Estropeado Español

Rarely do letters of recommendation carry the purpose of destiny that the two held by the young private did on September 26, 1575. Folded neatly into fours and bound with a thin silk strand, he kept them tucked into his doublet covering the two thimble-sized pink scars on his breast. His left hand, irreparably maimed, reached up and patted them reflexively every few minutes to make sure that they were still there. The few paragraphs of flourished script marked upon those papers, he knew, would determine the course of the rest of his life.

One was signed by Gonzalo Fernández de Córdoba, the Duque de Sessa, and the second by none other than the hero of Lepanto, Don Juan de Austria. With them, King Philip of Spain would grant him the merced so necessary for his promotion to a Captaincy in the Spanish army. An illustrious past behind him, a long and likely distinguished career now lay before.

The letters were never to reach their destination. This fact however did not hinder their purpose; they were still indeed to alter the life of the holder, just not in the way that he had expected.

Only a few miles from the Spanish coast, the ship carrying the letter-bearer was surprised by a small fleet of Turks. Those few Christian soldiers who survived the short battle were bound to be galley-slaves for the remainder of their short tortured lives, lost to the memory of Europe forever. But when the royal letters of recommendation were found on one prisoner, the pirates knew they had a special prize worthy of a hefty ransom.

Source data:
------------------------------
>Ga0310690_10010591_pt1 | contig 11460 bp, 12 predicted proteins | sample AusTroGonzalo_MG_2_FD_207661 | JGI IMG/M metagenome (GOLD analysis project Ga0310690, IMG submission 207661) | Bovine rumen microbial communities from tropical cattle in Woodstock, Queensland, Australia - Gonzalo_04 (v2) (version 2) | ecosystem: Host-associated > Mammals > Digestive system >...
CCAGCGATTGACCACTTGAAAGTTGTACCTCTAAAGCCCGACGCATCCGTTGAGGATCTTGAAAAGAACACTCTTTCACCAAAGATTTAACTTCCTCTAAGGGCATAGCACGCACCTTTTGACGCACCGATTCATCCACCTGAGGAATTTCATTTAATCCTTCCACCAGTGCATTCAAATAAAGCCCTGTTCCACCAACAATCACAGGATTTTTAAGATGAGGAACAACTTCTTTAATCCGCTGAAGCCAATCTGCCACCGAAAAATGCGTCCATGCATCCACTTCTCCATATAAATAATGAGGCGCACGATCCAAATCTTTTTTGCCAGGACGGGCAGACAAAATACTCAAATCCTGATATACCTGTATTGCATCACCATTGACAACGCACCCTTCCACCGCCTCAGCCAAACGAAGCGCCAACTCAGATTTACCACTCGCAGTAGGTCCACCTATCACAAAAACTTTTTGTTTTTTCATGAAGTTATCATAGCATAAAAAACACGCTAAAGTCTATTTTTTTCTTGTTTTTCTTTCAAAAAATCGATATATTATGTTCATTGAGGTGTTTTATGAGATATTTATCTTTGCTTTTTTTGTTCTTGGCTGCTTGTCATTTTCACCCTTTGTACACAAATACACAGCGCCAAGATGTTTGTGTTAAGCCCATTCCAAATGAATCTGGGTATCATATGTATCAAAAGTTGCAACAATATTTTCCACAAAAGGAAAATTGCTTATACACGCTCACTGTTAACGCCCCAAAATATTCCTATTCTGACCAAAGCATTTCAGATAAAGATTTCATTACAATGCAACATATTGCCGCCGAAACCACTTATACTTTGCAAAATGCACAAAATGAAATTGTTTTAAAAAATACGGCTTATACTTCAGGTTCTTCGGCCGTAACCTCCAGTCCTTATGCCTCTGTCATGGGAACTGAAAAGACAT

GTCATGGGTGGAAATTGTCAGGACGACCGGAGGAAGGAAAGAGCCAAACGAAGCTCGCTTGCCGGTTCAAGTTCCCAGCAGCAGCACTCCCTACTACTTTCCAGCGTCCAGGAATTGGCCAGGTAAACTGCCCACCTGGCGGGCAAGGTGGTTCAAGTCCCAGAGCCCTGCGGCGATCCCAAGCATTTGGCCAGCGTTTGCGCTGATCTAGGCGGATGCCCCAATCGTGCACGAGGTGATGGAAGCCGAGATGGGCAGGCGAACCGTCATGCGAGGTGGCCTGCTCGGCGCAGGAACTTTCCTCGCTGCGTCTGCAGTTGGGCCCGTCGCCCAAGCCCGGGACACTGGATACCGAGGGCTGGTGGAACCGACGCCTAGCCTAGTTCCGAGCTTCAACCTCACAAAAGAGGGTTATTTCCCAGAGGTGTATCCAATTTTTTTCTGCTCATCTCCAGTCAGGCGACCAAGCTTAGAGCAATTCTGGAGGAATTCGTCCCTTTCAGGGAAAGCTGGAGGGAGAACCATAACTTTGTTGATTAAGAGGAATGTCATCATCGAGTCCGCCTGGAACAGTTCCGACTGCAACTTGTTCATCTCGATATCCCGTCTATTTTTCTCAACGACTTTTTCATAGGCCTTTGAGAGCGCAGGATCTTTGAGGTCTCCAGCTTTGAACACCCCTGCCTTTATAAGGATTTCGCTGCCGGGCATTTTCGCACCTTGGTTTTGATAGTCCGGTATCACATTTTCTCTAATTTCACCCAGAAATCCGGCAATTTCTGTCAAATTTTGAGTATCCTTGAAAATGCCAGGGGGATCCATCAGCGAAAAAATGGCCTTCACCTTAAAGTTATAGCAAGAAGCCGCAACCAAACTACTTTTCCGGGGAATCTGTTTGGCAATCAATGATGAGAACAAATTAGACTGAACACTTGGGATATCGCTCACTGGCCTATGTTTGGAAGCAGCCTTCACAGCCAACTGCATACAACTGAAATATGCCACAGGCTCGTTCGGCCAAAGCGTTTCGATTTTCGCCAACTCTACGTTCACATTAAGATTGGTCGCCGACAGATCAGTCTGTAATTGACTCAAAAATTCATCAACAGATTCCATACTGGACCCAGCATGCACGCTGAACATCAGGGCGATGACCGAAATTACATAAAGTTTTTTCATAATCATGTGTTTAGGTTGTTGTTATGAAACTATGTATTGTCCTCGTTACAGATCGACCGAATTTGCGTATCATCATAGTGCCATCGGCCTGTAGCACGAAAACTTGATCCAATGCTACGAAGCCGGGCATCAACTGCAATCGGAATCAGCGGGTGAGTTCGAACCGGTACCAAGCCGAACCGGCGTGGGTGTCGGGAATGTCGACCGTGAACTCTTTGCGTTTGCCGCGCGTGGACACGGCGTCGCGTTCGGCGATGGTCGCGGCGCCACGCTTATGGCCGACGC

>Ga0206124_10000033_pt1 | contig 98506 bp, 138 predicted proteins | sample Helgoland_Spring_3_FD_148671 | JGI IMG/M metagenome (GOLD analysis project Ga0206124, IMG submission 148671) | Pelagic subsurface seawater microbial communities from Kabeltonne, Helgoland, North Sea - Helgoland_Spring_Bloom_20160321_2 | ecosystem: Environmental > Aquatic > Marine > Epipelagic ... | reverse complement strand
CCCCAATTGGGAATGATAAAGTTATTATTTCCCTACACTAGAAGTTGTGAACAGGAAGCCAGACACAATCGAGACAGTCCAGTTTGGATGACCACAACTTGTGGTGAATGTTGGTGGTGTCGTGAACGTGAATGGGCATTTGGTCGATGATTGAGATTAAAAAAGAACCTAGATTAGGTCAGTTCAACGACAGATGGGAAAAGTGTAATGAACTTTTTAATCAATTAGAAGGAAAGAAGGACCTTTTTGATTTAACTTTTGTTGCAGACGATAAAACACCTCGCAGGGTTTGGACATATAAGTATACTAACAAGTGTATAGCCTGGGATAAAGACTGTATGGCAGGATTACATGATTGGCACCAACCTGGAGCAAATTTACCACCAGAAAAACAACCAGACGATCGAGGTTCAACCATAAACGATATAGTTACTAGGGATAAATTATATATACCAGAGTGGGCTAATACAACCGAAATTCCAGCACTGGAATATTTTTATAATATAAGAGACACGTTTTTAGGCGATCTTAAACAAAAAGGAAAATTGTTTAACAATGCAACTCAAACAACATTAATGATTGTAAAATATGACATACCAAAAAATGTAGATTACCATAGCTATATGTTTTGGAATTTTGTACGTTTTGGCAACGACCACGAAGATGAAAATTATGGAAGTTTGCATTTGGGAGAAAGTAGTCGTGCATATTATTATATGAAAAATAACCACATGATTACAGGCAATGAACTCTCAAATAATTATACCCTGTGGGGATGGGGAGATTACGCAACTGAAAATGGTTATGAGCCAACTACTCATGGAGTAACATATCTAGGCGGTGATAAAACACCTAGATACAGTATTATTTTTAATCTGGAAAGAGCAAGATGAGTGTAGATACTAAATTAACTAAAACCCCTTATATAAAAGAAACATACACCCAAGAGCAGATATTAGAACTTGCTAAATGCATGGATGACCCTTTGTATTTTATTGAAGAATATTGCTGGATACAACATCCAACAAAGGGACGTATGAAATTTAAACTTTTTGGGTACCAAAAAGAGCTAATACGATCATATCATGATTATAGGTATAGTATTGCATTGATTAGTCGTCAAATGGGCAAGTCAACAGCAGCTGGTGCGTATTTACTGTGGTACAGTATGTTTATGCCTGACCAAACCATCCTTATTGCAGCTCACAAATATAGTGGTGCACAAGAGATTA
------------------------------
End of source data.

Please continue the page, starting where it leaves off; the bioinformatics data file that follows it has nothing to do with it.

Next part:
The letters not only spared his life, they set him on a new path. In the five years that Miguel de Cervantes spent as prisoner awaiting ransom, he began to write.


Enbrethiliel said...


There's something heartbreaking about Christian soldiers falling into the hands of Turk slavers so soon after Lepanto--not in the big political sense, but in the sense of evil always coming back to take out its spite on the little people.

(Captcha is "lepart" . . . which looks a little like "lepant" if you cross your eyes!)

cyurkanin said...

I think so too, and also that all the gains that were made at that battle in defense of the West were all but nearly wiped back away within a few years due to the renewal of all the political infighting.

cyurkanin said...

You and your constant "captcha" watching! lol

Enbrethiliel said...


One of those "swept back, having accomplished nothing but an epic" things that Hillaire Belloc wrote of, I guess.

Wonderfully heroic stuff to read about . . . but I've started to wonder about these ineffectual "epics" that Belloc and G.K. Chesterton have taught more recent generations--the generations which them out of the charming Englishy obscurity which became them far more than their new sacred cow status--to revere as the most glorious moments in Church history. I suppose all Catholics need a triumphalist fix now and then, but that alone makes for a very narrow and very naive view.

PS--I just came across a blogger who said that captchas are her biggest pet peeve. When she sees them, she doesn't bother to leave a comment: they disgust her so. I couldn't believe it! Captchas are like the fortune cookies you get for free in a restaurant--or (so I've heard) like the grits you get for free in a Southern restaurant--and like, you know, grace (like Igor)! Let Forrest Gump have his boxes of chocolates: I say that life is like a list of captchas!

PPS--So . . . does "smsigler" mean anything to you?

cyurkanin said...

Smsigler? ... someone said that to me once... once... lol!

I think Belloc and Chesterton serve their purpose but I've never held them up as the sacred cows that they are now. Especially now as never before. I think you're right about their epic views but I nevertheless do love Chesterton's poem.